|Damage vs. small||1d6|
|Damage vs. large||1d3|
The pick-axe is classified as a Tool in the inventory, while the dwarvish mattock is classified as a weapon.
A pick-axe can be (a)pplied to dig into walls, through the floor, or to smash doors, boulders and statues. If you apply it upward, a rock will fall from the ceiling and bonk you on the head. For those aiming for the weaponless conduct, a common accident is to break the conduct by hitting a monster immediately after digging with a pick-axe.
Digging through the dungeon has all kinds of uses. Most levels have gems embedded in the walls, and you can mine for them. You can also access vaults. You can smash statues in search of spellbooks, and you can smash boulders if they happen to get in your way.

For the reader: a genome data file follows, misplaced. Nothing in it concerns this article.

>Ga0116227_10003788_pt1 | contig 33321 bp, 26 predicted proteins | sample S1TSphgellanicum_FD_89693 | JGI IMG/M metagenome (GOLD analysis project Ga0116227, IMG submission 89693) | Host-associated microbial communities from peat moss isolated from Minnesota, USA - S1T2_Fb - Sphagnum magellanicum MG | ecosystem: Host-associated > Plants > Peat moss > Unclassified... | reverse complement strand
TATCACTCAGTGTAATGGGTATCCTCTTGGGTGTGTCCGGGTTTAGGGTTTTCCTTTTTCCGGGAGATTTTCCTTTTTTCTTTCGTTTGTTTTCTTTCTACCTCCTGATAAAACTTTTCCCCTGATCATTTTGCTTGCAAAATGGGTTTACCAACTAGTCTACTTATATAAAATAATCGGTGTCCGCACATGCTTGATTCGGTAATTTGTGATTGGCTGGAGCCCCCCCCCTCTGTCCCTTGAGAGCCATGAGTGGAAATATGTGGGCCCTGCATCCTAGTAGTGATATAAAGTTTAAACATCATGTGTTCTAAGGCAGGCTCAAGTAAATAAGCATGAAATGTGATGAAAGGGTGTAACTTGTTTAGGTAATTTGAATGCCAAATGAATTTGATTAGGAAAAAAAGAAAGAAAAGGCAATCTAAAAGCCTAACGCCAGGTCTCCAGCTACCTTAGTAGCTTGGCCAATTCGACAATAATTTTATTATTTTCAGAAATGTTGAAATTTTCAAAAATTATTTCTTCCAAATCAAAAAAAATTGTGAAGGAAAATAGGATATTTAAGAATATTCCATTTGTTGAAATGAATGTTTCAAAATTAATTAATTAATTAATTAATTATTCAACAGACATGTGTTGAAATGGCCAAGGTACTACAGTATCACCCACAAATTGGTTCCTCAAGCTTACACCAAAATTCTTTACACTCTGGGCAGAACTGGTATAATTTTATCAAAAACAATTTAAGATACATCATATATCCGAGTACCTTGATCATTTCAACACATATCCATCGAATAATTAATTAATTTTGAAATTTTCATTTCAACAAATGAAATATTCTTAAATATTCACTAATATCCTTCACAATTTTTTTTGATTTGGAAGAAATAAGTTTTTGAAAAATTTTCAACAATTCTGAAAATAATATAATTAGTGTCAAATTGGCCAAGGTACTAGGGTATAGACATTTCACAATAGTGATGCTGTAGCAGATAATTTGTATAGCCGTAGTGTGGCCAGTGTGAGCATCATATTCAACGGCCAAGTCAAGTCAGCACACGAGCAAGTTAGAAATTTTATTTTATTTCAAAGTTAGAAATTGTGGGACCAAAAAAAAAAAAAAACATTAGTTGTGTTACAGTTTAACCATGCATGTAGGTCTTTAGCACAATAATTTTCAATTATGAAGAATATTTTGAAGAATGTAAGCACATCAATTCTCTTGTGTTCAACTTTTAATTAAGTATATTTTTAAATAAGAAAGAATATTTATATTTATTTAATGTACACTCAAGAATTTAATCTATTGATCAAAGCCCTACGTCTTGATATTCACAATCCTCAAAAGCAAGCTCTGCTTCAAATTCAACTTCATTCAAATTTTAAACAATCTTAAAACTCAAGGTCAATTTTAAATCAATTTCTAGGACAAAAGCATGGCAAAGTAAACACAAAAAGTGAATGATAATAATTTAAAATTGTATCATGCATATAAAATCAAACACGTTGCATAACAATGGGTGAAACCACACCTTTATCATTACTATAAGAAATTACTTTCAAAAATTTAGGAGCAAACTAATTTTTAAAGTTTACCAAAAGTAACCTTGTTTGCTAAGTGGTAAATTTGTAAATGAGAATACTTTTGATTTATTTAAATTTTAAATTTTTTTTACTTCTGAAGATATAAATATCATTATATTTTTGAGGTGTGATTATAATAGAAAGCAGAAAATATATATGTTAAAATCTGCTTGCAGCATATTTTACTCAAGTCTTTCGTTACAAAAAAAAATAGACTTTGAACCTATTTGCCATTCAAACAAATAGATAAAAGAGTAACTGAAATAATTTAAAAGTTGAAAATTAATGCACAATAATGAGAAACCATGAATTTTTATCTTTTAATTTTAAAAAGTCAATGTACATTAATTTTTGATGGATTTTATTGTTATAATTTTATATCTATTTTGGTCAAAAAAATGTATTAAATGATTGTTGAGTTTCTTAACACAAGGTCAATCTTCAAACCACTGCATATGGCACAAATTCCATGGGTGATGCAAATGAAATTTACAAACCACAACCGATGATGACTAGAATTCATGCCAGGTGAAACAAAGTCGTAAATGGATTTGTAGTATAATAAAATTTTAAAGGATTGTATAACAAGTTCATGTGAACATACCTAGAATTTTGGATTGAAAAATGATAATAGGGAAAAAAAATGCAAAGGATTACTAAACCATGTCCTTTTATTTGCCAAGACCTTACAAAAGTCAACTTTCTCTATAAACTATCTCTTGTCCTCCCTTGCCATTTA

You can steal from a shop with the help of a pick-axe: Pick up all the shop's merchandise, then escape from the shop by digging downward through the floor. Be cautious when using this technique, however, as shopkeepers are capable of stealing everything you are not wearing or wielding as you fall through the floor. This may also result in an angry shopkeeper and a horde of Keystone Kops, so be careful. Shopkeepers will preempt this theft by blocking you from entering their shop with a pick-axe or mattock in your main inventory, although you may still sneak it inside in a container.
Dwarves with pick-axesEdit
Dwarves are often generated with pick-axes (or dwarvish mattocks) in their inventory. A dwarf with a pick-axe will automatically dig through the walls of its dungeon level and will pick up any gems it happens across. If you spend a lot of time on this level, the dwarf will eventually tear up a good portion of it.
Killing dwarves is an easy way to find a pick-axe. (If your character is dwarven, make sure not to eat or sacrifice their corpses!) Players often head towards the Gnomish mines, where many dwarves are auto-generated, with the specific purpose of obtaining a pick-axe.